Review: ‘Halloween’ And Another Return Of Michael Myers Provides Familiar Slasher Fun

Aaron Neuwirth reviews 2018's Halloween, the David Gordon Green-directed entry that picks up where John Carpenter's 1978 original film left off.

John Carpenter’s 1978 horror classic, Halloween, sits on a pedestal with only so many others of its kind. While it’s easy to lump the franchise with others like it, I have always admired the way it never bent towards the self-awareness. Not that the sequels didn’t know how to entertain, but there’s a tonal consistency of seriousness that I appreciated. But how do you make that continue to feel new? Well, after nearly a decade since Rob Zombie’s (understandably underappreciated) Halloween 2, the series is back with a twist, as Halloween has branched into a new direction.

Now, Halloween is still a slasher film featuring the imposing Michael Myers, but writer/director David Gordon Green, and co-writers Danny McBride and Jeff Fradley have come up with an interesting way of continuing the series. While frustrating for some, the idea was to scrap the various continuities established by all the other sequels and make a direct continuation from Carpenter’s original film. This idea was so intriguing that Carpenter, Jamie Lee Curtis, and even the original Myers, Nick Castle, returned for another trip to Haddonfield on Halloween night.

There is a lot to like about that approach. Not having to deal with all the baggage that comes with keeping other sequels in mind, here’s a film that heads out on its own path, while still feeling very indebted to what Carpenter had initially gone for. The additional touches for this latest Halloween are neat, down to the use of font in the opening credits, in addition to other easter eggs, and a terrific new score by Carpenter, his son Cody Carpenter, and Daniel Davies. There’re also all the ways the film feels appropriately aged.

Set forty years after the night HE came home, we catch up with both Myers (Castle/James Jude Courtney) and Curtis’ Laurie Strode. Thanks to inciting characters Aaron Korey (Jefferson Hall) and Dana Haines (Rhian Rees), the prospect of reliving that horrible Halloween night from all those years ago returns. As the two journalists attempt to put together a true crime series for their podcast, we learn that Michael Myers is alive and still kept in a mental institution, not speaking a word. Meanwhile, Laurie has spent her life becoming a survivalist, training for the day she may be attacked again, sacrificing relationships in the process. As something needs to drive this story forward (possible spoiler here), Michael escapes.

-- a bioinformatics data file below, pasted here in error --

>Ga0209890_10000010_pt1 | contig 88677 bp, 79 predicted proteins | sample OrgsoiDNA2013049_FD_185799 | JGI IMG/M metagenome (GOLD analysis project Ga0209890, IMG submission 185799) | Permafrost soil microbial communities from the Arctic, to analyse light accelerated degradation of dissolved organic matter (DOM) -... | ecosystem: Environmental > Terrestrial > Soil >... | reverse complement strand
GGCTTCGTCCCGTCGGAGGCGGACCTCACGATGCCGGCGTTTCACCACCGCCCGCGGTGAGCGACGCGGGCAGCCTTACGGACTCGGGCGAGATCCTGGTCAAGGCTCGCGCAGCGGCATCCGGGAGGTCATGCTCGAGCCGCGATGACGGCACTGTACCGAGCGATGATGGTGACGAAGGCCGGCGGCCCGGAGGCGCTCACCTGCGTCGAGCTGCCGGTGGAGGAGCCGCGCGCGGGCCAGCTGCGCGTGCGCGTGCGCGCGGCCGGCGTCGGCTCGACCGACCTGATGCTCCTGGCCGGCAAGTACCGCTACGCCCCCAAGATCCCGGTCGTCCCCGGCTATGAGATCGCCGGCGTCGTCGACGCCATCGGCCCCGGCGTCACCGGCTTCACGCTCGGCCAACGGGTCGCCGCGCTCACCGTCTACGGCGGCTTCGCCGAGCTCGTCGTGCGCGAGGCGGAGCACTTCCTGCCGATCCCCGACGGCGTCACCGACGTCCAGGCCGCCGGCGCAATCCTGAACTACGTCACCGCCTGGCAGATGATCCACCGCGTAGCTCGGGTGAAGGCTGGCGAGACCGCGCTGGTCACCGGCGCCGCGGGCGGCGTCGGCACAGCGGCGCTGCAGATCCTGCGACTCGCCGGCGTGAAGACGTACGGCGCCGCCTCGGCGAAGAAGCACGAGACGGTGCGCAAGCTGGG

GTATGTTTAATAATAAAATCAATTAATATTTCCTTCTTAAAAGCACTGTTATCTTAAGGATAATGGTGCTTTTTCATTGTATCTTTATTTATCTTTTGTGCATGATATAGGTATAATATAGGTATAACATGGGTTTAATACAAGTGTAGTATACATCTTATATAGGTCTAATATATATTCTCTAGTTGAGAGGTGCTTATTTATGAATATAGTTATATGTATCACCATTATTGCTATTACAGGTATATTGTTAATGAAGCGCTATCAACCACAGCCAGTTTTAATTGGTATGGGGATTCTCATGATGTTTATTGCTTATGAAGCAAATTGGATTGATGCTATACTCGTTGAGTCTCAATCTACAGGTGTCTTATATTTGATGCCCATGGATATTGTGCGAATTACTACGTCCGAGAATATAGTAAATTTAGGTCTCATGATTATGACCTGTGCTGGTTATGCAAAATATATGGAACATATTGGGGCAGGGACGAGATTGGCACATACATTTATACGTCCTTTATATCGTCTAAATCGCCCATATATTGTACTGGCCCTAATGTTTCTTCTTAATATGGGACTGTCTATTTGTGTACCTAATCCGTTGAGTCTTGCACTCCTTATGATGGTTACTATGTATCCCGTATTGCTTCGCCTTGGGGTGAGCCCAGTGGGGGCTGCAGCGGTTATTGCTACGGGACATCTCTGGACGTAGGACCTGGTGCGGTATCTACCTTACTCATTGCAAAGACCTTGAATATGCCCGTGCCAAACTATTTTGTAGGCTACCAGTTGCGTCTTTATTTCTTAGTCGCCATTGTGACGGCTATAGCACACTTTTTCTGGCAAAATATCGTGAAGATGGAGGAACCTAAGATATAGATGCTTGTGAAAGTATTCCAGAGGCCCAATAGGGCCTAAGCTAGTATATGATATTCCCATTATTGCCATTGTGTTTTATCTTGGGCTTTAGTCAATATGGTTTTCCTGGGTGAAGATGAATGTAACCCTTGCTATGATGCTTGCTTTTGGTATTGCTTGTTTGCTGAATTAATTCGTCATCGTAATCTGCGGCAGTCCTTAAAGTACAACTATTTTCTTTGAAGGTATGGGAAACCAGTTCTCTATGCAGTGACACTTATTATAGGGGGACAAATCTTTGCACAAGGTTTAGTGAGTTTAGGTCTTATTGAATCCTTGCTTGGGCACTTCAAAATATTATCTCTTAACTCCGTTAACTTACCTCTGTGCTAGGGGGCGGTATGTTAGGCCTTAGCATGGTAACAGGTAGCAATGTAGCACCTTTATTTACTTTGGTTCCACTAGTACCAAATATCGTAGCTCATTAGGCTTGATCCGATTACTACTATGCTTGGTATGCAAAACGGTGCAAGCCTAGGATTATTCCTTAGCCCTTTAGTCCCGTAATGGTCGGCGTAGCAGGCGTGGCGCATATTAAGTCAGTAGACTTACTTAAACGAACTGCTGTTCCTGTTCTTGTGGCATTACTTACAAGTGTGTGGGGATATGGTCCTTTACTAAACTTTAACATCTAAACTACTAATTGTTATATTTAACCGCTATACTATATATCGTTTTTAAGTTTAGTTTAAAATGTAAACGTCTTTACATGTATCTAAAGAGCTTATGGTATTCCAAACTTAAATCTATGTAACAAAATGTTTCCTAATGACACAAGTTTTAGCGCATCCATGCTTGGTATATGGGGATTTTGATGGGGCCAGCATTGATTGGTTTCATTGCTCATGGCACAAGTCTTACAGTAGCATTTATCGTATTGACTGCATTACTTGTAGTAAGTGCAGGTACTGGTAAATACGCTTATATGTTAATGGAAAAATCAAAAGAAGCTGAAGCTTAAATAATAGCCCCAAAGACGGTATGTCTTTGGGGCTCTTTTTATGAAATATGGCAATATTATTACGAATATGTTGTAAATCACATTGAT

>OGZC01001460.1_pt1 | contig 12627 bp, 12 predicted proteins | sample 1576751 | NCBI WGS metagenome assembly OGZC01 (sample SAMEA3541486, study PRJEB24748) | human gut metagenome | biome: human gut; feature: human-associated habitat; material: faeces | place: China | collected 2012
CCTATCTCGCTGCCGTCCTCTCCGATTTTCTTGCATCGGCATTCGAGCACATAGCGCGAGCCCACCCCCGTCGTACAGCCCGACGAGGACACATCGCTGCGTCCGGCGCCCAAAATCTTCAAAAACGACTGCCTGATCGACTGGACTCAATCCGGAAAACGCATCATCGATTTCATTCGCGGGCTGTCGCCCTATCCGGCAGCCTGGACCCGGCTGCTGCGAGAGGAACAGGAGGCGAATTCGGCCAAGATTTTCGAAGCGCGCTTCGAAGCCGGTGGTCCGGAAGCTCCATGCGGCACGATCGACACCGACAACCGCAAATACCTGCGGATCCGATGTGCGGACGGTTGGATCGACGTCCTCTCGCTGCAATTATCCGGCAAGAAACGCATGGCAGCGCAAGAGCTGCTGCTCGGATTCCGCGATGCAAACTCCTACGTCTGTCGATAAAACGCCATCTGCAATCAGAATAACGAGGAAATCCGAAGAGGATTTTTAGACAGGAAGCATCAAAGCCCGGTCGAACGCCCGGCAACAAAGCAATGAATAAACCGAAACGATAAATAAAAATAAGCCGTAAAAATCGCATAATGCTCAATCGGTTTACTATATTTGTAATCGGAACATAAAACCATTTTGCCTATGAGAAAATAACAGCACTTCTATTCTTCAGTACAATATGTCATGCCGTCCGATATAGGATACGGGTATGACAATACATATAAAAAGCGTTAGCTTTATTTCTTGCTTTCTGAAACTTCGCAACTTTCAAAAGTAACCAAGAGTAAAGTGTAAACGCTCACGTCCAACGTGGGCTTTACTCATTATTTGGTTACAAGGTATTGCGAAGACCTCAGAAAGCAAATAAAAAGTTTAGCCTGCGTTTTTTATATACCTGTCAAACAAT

Halloween takes a smart route in a few ways to add value to the franchise. A key element was addressing the growth (or decline) of the older characters. It makes sense, given the return of Curtis and Castle, but finding a way to modernize the world of Halloween meant allowing an audience to see who Laurie, specifically, has become since her first encounter with Michael. With this entry erasing the whole sibling connection, we’re left with a character that has suffered heavily and has found her own way of coping. If this weren’t a horror movie with a required amount of thrills, I would have been happy just seeing her deal with life and family.

As it stands, we only get to spend so much time seeing the relationship between Laurie, her daughter Karen (Judy Greer), and her granddaughter Allyson (Andi Matichak). Halloween knows it’s better to get in and out, as far as a satisfying horror experience (the film is just under 100 minutes), but Green/McBride/Fradley are too invested to make the characters feel throwaway. At the same time, that sort of notion ends up biting them back, as I can think of at least three crucial moments where the film has to twist itself hard to allow certain plot contrivances fit for the sake of keeping things moving. Whether or not additional scenes would have helped make this all work, it’s the kind of issue where I was too invested in what was set up to be okay with seeing the film stick to certain conventions.